Tuesday, November 13, 2007

On intentionality and causal theories

Lewis wrote this in his essay De Futilitate:
We are compelled to admit between the thoughts of a terrestrial astronomer and the behaviour of matter several light-years away that particular relation which we call truth. But this relation has no meaning at all if we try to make it exist between the matter of the star and the astronomer's brain, considered as a lump of matter. The brain may be in all sorts of relations to the star no doubt: it is in a spatial relation, and a time relation, and a quantitative relation. But to talk of one bit of matter as being true about another bit of matter seems to me to be nonsense.
Of course materialists are going to say that it is not a bit of matter that is about another bit of matter, it is a state of the brain (along, perhaps, with a set of causally related items outside the brain) that is about something else.
In virtue of what is some physical state about some other physical state? This is the familiar worry about intentionality, a worry made more difficult by my claim that the kind of intentional states involved in rational inference are states in which the content is understood by the agent and put into a propositional format. Is there a set of necessary and sufficient conditions which are physical in the sense in which we are understanding it here, and which jointly entail the conclusion that agent A is in the state of believing, or doubting, or desiring, or fearing, the proposition P is true?
When we consider material entities that exhibit intentionality, we see that they do not have their intentional content inherently, but have it relative to human interests. The marks on paper that you are reading now are just marks, unless they are related to a set of users who interpret it as such. In other words, it possesses a “derived intentionality” as opposed on “original intentionality.” As Feser points out
More to the point, brain processes, composed as they are of meaningless chemical componenets, seem as inherently devoid of intentionality as soundwaves or ink marks. Any intentionality they would also have to be derived from something else. But if anything physical would be devoid of intrinsic intentionality, whatever does have intrinsic intentionality whatever does have intrinsic intentionality would thereby have to be non-physical. Sine the mind is the source of the intentionality of physical entities like sentences and pictures, and doesn’t get its intentionality from anything else (there’s no one “using” our minds to convey meaning) it seems to follow that the mind has intrinsic intentionality, and thus is non-physical.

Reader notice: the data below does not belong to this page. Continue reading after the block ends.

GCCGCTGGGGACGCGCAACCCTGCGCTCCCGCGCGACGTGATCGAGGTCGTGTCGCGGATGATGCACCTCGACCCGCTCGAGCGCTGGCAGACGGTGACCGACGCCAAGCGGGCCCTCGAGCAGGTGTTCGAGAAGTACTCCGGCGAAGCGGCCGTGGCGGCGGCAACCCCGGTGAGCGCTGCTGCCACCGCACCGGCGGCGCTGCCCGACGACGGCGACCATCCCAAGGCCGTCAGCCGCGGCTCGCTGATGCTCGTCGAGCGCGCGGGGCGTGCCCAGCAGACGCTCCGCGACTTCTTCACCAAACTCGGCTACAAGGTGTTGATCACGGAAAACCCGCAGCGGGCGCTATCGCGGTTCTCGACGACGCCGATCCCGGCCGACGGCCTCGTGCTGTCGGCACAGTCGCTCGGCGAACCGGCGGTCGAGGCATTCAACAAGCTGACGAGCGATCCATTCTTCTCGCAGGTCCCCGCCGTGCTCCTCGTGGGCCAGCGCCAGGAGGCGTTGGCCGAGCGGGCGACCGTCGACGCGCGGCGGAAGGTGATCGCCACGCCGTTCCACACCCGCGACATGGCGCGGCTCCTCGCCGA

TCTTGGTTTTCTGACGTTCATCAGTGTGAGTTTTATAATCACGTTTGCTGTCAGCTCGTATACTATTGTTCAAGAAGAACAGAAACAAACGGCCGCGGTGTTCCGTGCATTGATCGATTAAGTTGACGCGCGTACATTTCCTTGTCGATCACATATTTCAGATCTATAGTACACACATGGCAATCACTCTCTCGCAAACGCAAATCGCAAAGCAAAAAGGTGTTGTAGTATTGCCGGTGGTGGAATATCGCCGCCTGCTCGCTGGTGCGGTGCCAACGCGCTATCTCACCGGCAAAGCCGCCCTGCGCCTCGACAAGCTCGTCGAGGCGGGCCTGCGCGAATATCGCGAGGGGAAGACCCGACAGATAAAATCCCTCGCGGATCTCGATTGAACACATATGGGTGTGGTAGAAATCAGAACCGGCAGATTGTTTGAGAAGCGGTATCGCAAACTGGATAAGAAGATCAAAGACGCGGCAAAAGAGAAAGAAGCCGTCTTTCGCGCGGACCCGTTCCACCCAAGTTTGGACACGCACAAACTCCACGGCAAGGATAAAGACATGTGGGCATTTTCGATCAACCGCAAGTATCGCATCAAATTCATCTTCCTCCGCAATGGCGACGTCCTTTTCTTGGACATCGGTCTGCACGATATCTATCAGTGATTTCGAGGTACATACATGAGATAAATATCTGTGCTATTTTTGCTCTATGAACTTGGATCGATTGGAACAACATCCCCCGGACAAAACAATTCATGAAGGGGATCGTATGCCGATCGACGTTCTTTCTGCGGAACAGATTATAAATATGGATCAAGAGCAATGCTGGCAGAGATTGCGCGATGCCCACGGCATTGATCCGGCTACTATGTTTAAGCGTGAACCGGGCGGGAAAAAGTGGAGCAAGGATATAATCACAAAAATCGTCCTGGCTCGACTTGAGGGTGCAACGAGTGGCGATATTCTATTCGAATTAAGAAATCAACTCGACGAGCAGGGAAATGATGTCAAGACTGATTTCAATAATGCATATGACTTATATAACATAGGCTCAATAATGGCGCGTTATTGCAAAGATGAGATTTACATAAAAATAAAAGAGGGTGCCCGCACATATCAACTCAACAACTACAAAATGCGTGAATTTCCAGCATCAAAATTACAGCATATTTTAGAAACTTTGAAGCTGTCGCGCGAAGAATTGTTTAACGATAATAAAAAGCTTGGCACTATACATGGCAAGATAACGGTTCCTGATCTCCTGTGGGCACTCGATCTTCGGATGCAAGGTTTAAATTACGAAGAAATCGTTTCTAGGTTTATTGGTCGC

For example, clearly the relationship between brain states and states of affairs
cannot be a matter of resemblance. If what I perceive is a pine tree, then what I see is green, but there is nothing green in the gray matter of the brain that corresponds to the green tree in the world. So there must be something that connects the brain states to the mental states. But what could that be?
Some naturalistic theories have been developed to provide a physicalist account of intentionality. Feser delineates four types of theories of this nature: conceptual role theories, causal theories, biological theories, and instrumentalist theories.
Conceptual role theories explicate intentional states in terms of their conceptual roles, that is, in relation to other intentional states. Of course, this does not explain why there is a network of intentional states in the first place.
A more popular approach to coming up with a naturalistic account of intentionality are causal theories of intentionality. These appeal to the causal relations that intentional states stand to items in the external world. Thus if I believe that there is a computer monitor in front of me as I type these words, there is a causal connection between the monitor and my visual cortex, which causes states of my brain to be affected by it.
However there are some fairly obvious difficulties which must be confronted by any causal theories. First of all, how would we explain our relationship to non-existent objects? How could we meaningfully refer to Superman if Superman does not exist? How could a cat cause us to form the belief that a dog is on the mat? This is frequently called the misrepresentation problem. These are problems that causal theorist have been frequently discussed in the literature, and various responses have been proposed.

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At 11/14/2007 10:18:00 AM , Blogger Blue Devil Knight said...

Twin earth is a problem for any theory that wants to deny the importance of interactions with the world in fixing content.


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